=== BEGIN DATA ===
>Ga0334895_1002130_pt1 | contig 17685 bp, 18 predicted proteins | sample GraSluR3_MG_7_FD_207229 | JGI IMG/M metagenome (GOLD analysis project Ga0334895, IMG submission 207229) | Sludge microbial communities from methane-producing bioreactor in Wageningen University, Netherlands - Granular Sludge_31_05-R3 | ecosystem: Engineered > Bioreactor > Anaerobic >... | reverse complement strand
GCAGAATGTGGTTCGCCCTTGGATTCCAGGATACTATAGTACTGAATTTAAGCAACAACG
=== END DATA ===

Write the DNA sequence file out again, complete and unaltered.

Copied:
>Ga0334895_1002130_pt1 | contig 17685 bp, 18 predicted proteins | sample GraSluR3_MG_7_FD_207229 | JGI IMG/M metagenome (GOLD analysis project Ga0334895, IMG submission 207229) | Sludge microbial communities from methane-producing bioreactor in Wageningen University, Netherlands - Granular Sludge_31_05-R3 | ecosystem: Engineered > Bioreactor > Anaerobic >... | reverse complement strand
GCAGAATGTGGTTCGCCCTTGGATTCCAGGATACTATAGTACTGAATTTAAGCAACAACG